the Muslim people from these wrong beliefs."
Perhaps her most provocative words on Al
Jazeera were those comparing how the Jews and Muslims have reacted to
adversity. Speaking of the Holocaust, she said, "The Jews have come from
the tragedy and forced the world to respect them, with their knowledge,
not with their terror; with their work, not with their crying and
She went on, "We have not seen a single Jew
blow himself up in a German restaurant. We have not seen a single Jew
destroy a church. We have not seen a single Jew protest by killing
She concluded, "Only the Muslims defend their
beliefs by burning down churches, killing people and destroying
embassies. This path will not yield any results. The Muslims must ask
themselves what they can do for humankind, before they demand that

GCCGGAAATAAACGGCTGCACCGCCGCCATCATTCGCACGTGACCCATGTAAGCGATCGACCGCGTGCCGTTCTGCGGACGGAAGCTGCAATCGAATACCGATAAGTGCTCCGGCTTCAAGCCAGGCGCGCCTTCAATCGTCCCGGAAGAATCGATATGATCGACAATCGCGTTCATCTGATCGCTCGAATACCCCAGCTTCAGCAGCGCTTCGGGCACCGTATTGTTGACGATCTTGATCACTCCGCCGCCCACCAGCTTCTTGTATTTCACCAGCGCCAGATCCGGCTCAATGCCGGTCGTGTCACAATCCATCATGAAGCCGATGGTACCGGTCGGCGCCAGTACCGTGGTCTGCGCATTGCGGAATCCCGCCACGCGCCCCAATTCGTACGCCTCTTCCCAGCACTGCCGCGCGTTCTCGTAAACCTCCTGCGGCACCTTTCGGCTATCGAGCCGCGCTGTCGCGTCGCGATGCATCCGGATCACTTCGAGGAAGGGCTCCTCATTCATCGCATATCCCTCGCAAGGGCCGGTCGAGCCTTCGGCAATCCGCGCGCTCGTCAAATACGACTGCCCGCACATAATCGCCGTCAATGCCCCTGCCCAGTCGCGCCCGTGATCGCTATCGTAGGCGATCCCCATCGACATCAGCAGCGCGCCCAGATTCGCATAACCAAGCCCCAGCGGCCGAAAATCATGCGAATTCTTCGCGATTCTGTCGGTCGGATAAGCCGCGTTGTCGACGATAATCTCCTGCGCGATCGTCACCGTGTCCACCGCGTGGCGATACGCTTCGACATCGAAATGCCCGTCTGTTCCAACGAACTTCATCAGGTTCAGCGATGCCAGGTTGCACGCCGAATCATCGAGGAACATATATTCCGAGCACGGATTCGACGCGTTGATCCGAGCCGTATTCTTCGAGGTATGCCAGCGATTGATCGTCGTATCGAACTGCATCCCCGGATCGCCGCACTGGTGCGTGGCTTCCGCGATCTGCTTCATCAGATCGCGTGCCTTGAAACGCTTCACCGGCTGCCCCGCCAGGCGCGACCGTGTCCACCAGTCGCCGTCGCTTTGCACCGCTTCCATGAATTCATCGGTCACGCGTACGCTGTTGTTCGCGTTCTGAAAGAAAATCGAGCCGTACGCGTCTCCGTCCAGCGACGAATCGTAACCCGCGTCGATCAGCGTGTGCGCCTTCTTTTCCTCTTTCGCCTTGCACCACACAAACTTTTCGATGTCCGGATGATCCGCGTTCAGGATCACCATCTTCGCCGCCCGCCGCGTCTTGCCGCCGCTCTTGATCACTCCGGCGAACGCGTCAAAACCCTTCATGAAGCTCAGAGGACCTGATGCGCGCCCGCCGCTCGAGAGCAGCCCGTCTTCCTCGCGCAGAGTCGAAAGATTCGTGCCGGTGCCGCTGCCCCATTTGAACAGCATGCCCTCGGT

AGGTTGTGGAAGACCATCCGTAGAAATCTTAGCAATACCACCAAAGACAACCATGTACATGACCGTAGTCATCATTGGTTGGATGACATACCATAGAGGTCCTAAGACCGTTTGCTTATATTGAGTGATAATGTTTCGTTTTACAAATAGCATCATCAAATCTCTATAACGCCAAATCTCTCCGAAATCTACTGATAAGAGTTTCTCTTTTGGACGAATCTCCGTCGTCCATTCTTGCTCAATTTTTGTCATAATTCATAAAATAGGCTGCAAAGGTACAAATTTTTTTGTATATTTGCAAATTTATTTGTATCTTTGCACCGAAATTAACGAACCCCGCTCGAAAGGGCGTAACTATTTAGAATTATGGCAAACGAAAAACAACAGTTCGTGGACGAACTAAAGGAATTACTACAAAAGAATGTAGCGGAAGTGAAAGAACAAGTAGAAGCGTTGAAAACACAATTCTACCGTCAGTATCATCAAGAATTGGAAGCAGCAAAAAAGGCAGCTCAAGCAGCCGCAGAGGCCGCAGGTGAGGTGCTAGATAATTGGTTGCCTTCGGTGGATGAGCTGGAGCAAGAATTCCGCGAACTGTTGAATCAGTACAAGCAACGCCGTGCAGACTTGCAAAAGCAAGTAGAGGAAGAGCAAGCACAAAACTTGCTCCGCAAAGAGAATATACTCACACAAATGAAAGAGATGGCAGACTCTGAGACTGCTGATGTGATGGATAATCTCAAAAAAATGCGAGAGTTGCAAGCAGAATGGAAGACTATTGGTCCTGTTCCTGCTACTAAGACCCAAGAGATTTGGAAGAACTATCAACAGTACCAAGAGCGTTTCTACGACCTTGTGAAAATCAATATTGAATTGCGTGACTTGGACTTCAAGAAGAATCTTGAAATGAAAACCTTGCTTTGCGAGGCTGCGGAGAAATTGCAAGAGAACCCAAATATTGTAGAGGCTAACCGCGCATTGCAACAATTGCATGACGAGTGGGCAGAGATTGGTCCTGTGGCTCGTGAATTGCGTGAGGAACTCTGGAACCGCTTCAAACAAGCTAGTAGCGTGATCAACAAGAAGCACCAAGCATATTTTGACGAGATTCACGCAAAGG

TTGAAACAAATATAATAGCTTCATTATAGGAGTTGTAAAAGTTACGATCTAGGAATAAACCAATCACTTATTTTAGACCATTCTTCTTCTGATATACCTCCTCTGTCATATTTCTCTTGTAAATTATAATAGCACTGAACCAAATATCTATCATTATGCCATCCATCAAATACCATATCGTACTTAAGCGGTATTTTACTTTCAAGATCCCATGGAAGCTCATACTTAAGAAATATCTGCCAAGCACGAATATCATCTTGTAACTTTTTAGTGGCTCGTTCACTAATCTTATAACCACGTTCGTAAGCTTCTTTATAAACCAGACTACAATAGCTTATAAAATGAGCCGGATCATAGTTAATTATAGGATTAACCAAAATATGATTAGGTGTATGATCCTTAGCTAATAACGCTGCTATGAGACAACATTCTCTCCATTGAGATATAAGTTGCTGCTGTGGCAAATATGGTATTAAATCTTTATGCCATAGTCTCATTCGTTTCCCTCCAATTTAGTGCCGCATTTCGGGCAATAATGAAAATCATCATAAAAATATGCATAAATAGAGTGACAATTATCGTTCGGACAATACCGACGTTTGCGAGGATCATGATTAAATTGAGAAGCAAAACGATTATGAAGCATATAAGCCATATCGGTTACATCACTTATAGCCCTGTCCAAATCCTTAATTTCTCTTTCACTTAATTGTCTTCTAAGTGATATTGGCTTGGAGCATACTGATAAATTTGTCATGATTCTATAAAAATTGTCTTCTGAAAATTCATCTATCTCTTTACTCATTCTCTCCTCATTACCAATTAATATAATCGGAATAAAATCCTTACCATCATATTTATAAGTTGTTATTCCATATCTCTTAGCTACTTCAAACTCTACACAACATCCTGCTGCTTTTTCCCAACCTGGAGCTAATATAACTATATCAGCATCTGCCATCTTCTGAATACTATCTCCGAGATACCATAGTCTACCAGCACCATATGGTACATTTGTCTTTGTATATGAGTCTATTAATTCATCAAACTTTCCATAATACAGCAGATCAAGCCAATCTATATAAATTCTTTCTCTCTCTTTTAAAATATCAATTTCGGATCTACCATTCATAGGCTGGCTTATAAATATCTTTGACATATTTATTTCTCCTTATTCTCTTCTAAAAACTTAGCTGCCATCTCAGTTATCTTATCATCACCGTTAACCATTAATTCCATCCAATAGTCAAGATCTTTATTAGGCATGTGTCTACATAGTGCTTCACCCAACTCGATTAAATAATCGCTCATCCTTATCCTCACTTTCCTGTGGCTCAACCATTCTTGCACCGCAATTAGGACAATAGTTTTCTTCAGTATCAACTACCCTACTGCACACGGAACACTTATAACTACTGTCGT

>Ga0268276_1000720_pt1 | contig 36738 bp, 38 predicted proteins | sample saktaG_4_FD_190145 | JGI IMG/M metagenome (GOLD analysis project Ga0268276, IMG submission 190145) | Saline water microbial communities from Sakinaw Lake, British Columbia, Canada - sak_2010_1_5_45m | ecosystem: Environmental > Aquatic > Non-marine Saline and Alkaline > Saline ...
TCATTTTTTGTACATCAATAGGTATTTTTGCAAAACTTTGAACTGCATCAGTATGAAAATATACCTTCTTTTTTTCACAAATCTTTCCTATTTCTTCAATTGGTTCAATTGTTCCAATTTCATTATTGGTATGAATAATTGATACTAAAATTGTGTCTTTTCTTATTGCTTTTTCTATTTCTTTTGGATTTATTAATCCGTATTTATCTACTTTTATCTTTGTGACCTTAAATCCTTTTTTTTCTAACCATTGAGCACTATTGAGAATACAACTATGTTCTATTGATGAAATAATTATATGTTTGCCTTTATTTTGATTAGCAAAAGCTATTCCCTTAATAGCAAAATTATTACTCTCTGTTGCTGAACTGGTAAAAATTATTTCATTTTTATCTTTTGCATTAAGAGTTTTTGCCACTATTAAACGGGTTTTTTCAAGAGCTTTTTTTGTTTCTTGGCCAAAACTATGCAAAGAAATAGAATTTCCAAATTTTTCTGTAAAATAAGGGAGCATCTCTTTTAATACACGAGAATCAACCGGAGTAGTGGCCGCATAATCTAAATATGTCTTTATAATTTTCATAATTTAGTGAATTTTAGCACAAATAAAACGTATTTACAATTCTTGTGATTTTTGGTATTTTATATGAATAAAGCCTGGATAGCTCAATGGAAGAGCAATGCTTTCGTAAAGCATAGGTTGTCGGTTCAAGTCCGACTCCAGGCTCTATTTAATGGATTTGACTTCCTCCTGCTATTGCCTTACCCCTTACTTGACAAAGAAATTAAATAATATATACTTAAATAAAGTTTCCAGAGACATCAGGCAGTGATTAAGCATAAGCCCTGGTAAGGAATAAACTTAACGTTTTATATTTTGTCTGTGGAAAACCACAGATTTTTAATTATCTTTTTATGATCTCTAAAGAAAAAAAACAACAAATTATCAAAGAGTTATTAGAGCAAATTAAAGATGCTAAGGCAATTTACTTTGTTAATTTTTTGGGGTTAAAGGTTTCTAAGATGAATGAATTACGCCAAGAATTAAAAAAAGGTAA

humankind respect them."
Continued in article
"Clash of Whats?" by David Warren, RealClearPolitics, March 4, 2006 ---
Sometimes I am brought up short by the clarity
and courage with which someone else -- with more to lose than I have --
states a truth. I am a Catholic Christian, who often dismisses “secular
humanists”. But I’m in awe of people like Canada’s Irshad Manji, the
“Muslim refusenik”, who had the courage in her book The Trouble with
Islam to directly confront the horrors done in Allah’s name -- in,
as she put it, “Pick a country, any Muslim country.”
Another is Wafa Sultan, an Arab woman
practising psychology, now living in the States. A self-professed
“disbeliever in the supernatural”, she has posted essays on the Internet
in Arabic, including research into the fate of women under various
Islamic regimes. She has willingly and ably confronted Muslim fanatics
on Arab TV, most recently on Feb. 21st, when she debated Dr Ibrahim Al-Khouli
on Al-Jazeera. A transcript and video clips with English subtitles were
made available this week by the Middle East Media Research Institute (“Memri”)
-- an indispensable institution, based in Israel, that distributes hard